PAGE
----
My Scrumulicious blog focuses on my exciting journey of being a Scrum Master. The ups, downs, and the many experiences that I hope to share with new Scrum masters and my colleagues. As a growing Scrum master, I want to encourage others in this beautiful journey of Agile. So that they can use it in various stages of their personal and professional lives.
Welcome to my imperfect journey

Part 5 – My journey towards becoming a Scrum Master

I got the job. The pay was incredible. Now what. I could not mess this up. Full time job, opportunities to grow, learn and build a better life for myself and my family. I cannot ruin this. I had two weeks to my start day. I studied day and night.

I asked questions constantly. I paid to learn how to use Jira. I was having a tough time grasping Jira. But giving up was not an option. I prayed all day and all night. I counted down the days and finally the day arrived. I met with so many people on my first day that I could not keep up with names or titles. I knew I just had to be polite and respectful. I took notes. I was filled with anxiety. I was certain that there was no way they could not tell that I was anxious. Thankfully, the expectations the first week was to observe another Scrum master. I found out that not a lot of people get that opportunity. Boy, was I grateful. I observed like my life depended on it. Unfortunately, everyone was so busy that there was no time to meet with people aside from the group meetings we had. I could not really ask a lot of questions or get guidance. However, I sent emails and messages asking for links and information that I could read relating to the company, the project and the people I would be connecting with. With two teams and a total of 21
people, I struggled with remembering names. Very challenging if you are the Scrum Master. So, I reached out via email to each person setting a time to meet and introduce myself. This made it so much easier to connect faces to names and know their personalities. Best thing I did the first week.

Jira was also where I struggled. I thought I could learn it on the job, but it was more challenging than I thought because it was used in the middle of meetings where I had to participate and everything was so fast. I wish I had learned it before my job offer. It was nerve racking to struggle with Jira infront of your audience. My PO had to come to my rescue a few times. Not a good feeling at all. The first 6 weeks were overwhelming. I cried because the expectations were high and I felt like I could not deliver and my confidence was low. Low because I did not know what I was doing. I thought I did because I had the Scrum guide. There is a huge gap BETWEEN THEORY AND PRATICAL. I LEARNED THE HARD WAY THAT THE SCRUM GUIDE AND A 2-DAY COURSE IS NOT ENOUGH TO BE SUCCESSFUL. I am certain that the only reason why my manager had patience with me was because I was a full-time employee. My nights were stressful and I could barely sleep. My lack of confidence kept me awake. I was struggling and needed help. My mentor was out on the country on a family emergency, so I had no one to turn to. Again, it dawned on me that I had missed a lot and needed more coaching. You see this confidence. It is what gives you hope, and helps you succeed. I did not have confidence. None. I could not even pretend. A Scrum Master’s role is a leadership role. A mature role. You have to teach, lead, guide, ask right questions, advocate and promote. How could I promote what I did not grasp. As bad as it was, I was gradually learning. It was slow, but I was picking up a thing or two. I just wished I had prevented the frustration by knowing more.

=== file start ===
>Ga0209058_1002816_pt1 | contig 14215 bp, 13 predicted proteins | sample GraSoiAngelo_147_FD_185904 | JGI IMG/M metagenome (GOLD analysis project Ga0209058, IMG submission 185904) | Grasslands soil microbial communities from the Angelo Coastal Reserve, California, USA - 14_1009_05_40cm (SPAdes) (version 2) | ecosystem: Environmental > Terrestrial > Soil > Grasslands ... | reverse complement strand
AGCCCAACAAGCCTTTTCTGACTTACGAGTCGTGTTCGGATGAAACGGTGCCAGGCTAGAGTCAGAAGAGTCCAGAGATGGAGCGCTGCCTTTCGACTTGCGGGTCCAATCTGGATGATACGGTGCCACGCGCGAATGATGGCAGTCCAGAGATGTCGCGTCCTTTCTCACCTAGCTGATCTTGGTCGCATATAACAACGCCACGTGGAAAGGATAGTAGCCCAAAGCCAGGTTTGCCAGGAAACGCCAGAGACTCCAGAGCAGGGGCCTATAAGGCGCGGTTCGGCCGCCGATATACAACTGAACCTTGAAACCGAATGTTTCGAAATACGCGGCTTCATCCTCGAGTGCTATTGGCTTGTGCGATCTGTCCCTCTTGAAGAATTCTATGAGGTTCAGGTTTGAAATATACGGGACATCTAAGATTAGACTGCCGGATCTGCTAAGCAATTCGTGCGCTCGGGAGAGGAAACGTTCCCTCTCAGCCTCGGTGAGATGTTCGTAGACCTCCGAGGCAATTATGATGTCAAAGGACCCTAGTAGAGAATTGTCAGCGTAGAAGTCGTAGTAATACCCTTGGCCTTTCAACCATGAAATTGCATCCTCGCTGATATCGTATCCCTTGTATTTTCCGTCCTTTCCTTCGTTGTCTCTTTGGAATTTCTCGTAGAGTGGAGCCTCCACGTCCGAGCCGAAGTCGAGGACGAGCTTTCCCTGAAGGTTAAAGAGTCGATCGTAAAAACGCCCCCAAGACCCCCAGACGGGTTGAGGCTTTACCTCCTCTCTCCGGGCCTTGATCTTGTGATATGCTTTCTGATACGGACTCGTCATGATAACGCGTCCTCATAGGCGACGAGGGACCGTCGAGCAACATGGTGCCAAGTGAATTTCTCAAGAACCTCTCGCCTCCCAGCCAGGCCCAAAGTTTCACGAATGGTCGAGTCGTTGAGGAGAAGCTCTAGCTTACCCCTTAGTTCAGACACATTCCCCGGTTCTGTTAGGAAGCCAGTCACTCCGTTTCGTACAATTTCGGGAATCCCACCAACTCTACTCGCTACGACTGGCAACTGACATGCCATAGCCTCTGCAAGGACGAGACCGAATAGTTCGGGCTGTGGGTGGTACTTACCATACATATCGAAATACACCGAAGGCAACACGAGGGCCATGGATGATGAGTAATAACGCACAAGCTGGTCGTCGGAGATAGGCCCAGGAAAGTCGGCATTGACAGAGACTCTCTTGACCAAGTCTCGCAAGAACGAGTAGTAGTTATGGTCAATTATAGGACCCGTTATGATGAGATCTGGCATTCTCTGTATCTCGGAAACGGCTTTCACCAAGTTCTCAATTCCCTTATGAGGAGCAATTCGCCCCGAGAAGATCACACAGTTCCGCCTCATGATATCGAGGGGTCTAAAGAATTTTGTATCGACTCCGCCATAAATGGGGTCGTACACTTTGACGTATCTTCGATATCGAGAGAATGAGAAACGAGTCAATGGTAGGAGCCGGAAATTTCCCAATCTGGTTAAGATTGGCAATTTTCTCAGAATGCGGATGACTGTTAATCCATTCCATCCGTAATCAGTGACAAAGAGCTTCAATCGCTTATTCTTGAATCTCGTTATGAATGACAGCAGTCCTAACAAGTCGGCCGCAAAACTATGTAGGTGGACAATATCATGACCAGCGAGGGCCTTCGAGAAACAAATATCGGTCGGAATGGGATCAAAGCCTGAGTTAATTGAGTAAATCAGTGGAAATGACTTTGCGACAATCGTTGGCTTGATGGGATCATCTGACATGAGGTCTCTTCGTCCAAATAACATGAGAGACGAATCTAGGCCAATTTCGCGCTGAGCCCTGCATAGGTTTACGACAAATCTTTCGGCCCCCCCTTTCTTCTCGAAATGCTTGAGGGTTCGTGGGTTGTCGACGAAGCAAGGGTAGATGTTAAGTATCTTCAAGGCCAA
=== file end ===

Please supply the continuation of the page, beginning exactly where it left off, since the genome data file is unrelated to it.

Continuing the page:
But picking a thing or two was not enough. Eventually, my senior peers started increasing their demands. They were not wrong, it was expected. I signed up for a job and I knew the longer I stayed on the job, the more the demands would be and their patience would run thin. And it did. I was being sent demanding emails; I was asked tough questions. My mental health was suffering. I was scared to go to work. I decided to take some time off to learn some more. I knew I had to if I wanted to be successful. I took stock of all the areas that I lack confidence. I took two weeks off and connected to a mentor. My new mentor was an older lady who had retired years ago. I have been seeing around on social media but I could not afford her even with my new salary. However, I had to do something different to get me to where I wanted to be. I took my two weeks’ pay, called her up and set a time to connect daily for two weeks. After a few days, I realized that to BE A SCRUM MASTER, YOU HAVE TO BE PATIENT. YOU CANNNOT RUSH THE PROCESS. YOU HAVE TO BE DEDICATED. YOU GET WHAT YOU PUT IN. I returned to work a different person. I did not crawl anymore. I ran and it felt so good.

Check out Part 6

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